Dr. Zeynep Tufekci, a professor who writes about the social impact of technology, wrote and excellent Op-Ed in the New York Times this past weekend titled “What Elon Musk Should Learn From the Thailand Cave Rescue.” In this she takes to task silicon valley, stresses the importance of hard-earned expertise and the “safety culture” model. A topic near-and-dear to my heart as a quality professional, as she stresses the importance of deep expertise, lengthy training and the ability to learn from experience (and to incorporate the lessons of those experiences into future practices) as a valuable form of ingenuity.
Safety culture = quality culture. It has been said many times that the only real difference is that of the question asked (patient safety vs employee safety), but lets all agree that the tools used are pretty equivalent.
What this article really reminds me of is an article from A Lean Journey back in February titled “Lean Culture: Do You Want Firemen or Farmers in Your Organization.”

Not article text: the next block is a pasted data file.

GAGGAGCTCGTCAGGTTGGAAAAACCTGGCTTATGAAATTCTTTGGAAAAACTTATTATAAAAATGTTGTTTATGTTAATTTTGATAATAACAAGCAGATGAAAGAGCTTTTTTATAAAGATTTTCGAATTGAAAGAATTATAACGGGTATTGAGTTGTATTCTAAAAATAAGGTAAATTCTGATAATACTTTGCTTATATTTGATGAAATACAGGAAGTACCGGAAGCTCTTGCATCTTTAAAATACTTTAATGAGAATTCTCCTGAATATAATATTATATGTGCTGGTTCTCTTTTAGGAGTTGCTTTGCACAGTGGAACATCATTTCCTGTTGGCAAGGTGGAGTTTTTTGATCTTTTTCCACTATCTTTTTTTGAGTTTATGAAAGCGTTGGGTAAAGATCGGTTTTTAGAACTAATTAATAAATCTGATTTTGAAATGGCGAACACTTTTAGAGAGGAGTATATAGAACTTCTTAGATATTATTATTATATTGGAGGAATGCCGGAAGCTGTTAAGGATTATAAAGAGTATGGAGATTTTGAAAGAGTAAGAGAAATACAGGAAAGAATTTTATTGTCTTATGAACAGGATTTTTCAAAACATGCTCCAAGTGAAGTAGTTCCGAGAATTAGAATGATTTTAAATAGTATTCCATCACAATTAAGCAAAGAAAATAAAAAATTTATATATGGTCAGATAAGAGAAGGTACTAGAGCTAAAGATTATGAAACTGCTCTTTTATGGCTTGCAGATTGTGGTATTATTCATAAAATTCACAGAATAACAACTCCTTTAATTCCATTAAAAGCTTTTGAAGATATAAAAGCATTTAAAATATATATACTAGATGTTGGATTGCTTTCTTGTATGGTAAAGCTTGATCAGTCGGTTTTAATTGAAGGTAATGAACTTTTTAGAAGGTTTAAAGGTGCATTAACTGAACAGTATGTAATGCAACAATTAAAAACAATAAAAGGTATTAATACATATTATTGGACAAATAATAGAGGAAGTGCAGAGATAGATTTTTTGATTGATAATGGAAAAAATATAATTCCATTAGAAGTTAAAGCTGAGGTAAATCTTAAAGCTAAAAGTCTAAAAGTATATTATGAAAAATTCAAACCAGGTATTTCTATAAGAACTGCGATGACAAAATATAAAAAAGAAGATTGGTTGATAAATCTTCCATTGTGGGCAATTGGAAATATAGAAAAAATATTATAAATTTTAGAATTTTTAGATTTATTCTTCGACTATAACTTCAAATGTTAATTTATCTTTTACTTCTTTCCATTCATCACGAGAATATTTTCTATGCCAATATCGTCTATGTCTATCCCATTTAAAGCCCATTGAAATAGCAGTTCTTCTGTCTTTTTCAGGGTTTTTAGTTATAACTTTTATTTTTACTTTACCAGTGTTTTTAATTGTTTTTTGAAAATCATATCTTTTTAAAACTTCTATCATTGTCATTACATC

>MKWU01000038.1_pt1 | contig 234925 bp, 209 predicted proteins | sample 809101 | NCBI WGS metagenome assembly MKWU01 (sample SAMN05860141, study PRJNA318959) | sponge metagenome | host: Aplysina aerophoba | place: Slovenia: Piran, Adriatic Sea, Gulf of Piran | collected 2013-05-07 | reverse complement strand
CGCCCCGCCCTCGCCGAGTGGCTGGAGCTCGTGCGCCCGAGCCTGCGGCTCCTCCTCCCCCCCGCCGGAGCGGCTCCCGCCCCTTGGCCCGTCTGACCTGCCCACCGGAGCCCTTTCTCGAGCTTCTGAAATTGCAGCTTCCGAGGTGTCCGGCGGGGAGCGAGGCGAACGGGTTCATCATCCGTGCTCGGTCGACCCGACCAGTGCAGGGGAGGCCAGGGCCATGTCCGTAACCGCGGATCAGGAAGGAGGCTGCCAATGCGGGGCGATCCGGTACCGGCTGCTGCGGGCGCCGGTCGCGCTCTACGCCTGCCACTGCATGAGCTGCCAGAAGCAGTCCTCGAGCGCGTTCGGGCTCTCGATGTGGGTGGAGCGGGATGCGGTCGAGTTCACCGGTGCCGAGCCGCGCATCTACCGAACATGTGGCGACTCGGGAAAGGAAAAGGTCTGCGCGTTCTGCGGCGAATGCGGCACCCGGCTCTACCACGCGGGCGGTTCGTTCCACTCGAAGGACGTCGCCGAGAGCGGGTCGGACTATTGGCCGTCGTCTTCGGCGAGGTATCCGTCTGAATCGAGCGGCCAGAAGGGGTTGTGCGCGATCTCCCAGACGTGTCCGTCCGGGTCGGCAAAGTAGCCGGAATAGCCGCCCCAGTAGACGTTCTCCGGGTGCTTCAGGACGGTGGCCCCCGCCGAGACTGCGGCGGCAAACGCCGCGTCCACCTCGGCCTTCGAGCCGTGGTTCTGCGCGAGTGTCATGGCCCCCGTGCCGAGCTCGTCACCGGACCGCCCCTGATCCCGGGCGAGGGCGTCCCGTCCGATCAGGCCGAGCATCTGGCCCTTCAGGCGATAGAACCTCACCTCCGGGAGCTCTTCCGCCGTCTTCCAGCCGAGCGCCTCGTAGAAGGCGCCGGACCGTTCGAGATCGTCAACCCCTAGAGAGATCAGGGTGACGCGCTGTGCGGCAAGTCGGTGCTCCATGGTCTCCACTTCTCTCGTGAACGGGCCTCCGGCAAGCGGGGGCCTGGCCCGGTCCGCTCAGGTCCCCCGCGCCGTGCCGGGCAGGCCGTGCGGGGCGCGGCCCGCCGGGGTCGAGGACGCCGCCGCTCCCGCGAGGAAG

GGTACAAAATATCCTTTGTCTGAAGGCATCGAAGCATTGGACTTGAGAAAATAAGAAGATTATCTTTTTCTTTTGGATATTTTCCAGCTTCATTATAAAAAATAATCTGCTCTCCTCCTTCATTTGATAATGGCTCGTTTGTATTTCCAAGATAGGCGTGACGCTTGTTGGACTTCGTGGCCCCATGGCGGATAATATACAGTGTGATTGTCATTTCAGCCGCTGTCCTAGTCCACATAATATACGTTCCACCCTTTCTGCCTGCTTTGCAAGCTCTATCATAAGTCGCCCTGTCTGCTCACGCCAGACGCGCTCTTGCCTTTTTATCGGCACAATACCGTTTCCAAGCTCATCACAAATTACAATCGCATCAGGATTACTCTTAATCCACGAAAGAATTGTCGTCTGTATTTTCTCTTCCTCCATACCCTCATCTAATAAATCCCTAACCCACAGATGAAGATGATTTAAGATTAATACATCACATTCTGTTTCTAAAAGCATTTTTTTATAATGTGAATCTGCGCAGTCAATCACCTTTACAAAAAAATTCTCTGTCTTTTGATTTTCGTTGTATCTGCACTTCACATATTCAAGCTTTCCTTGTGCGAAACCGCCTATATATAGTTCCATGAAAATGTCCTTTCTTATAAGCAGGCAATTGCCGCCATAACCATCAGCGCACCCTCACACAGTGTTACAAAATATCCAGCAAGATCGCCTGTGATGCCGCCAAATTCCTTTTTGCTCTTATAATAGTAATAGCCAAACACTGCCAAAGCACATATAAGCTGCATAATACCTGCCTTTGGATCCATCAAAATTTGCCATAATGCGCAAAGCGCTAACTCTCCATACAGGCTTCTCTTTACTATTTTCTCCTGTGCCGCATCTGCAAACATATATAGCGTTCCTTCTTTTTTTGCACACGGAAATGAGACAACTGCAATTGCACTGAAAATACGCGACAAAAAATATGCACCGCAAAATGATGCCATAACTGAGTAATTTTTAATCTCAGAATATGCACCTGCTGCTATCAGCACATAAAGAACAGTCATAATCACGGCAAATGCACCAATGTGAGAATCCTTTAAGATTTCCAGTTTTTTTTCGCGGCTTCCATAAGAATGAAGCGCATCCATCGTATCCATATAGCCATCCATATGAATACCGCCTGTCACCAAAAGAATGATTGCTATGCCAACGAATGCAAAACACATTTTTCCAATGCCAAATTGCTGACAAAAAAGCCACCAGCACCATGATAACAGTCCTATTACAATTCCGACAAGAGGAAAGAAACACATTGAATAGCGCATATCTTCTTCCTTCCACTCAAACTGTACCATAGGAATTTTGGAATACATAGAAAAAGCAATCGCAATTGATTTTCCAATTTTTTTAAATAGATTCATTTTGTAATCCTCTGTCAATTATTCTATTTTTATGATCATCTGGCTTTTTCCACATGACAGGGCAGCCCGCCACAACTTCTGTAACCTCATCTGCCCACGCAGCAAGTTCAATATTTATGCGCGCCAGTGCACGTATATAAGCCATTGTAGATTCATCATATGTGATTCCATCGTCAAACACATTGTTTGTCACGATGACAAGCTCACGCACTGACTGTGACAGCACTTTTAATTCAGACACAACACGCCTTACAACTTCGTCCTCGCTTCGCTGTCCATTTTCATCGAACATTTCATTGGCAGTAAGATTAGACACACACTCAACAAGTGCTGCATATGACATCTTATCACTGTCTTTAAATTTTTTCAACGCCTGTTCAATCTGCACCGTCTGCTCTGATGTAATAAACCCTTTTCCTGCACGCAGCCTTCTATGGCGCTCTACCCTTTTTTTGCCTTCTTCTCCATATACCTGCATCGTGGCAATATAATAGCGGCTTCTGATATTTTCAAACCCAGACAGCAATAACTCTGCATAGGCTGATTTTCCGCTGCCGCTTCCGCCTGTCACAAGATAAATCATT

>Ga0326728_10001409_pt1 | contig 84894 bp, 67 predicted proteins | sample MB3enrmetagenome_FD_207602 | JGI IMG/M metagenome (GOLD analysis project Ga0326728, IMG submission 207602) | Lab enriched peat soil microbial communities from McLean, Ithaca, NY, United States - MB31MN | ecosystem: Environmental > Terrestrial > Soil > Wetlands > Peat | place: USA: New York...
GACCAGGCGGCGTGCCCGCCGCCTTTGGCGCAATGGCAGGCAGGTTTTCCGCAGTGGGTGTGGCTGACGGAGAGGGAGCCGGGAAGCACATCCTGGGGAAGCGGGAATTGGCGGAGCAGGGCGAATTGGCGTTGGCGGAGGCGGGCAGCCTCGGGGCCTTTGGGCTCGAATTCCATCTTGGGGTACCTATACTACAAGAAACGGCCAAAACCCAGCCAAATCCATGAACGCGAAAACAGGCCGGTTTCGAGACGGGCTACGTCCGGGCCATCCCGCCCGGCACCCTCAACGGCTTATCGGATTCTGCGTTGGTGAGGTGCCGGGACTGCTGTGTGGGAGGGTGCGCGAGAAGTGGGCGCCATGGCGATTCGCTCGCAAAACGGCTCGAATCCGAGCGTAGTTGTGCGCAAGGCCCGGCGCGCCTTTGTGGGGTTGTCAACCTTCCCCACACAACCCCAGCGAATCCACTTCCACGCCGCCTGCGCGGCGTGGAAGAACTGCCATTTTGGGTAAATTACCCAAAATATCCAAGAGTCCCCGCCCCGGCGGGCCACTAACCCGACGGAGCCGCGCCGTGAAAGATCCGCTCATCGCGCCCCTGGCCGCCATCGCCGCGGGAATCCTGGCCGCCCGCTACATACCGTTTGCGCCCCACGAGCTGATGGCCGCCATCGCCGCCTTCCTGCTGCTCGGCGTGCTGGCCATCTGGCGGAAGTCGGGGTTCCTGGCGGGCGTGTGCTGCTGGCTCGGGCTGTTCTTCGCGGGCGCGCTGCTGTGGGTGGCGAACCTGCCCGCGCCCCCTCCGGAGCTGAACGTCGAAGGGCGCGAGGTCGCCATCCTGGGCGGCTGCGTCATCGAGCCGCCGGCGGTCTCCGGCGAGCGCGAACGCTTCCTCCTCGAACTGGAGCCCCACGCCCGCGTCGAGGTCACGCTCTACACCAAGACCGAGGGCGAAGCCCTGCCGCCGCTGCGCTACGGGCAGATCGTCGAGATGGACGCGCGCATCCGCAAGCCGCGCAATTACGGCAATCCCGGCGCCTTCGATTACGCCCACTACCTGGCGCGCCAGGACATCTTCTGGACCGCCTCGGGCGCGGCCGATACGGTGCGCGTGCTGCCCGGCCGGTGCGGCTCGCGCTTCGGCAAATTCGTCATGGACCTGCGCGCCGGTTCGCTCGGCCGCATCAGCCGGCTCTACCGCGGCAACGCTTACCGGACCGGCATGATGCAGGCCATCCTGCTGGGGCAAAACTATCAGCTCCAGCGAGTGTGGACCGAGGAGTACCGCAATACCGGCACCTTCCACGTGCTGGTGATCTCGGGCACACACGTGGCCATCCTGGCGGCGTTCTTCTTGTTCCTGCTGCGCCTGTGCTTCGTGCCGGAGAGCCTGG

I see this a lot in Lean, especially early in the transformation process. An idea that any expert is equivalent, that quick, fast wins are the best. Which is sometimes relevant, often not good for the long run. Its interesting that we are, what, 30-40 years into Lean as a management methodology in this country (my entire adult life I have been involved in Lean projects of one sort or another) and it still feels new in most places.
I think that the trends Dr Tufekci and Mr McMahon are discussing are very similar. Stem from similar causes, and probably lead to why a lot of long-term transformations don’t get the benefits we intend.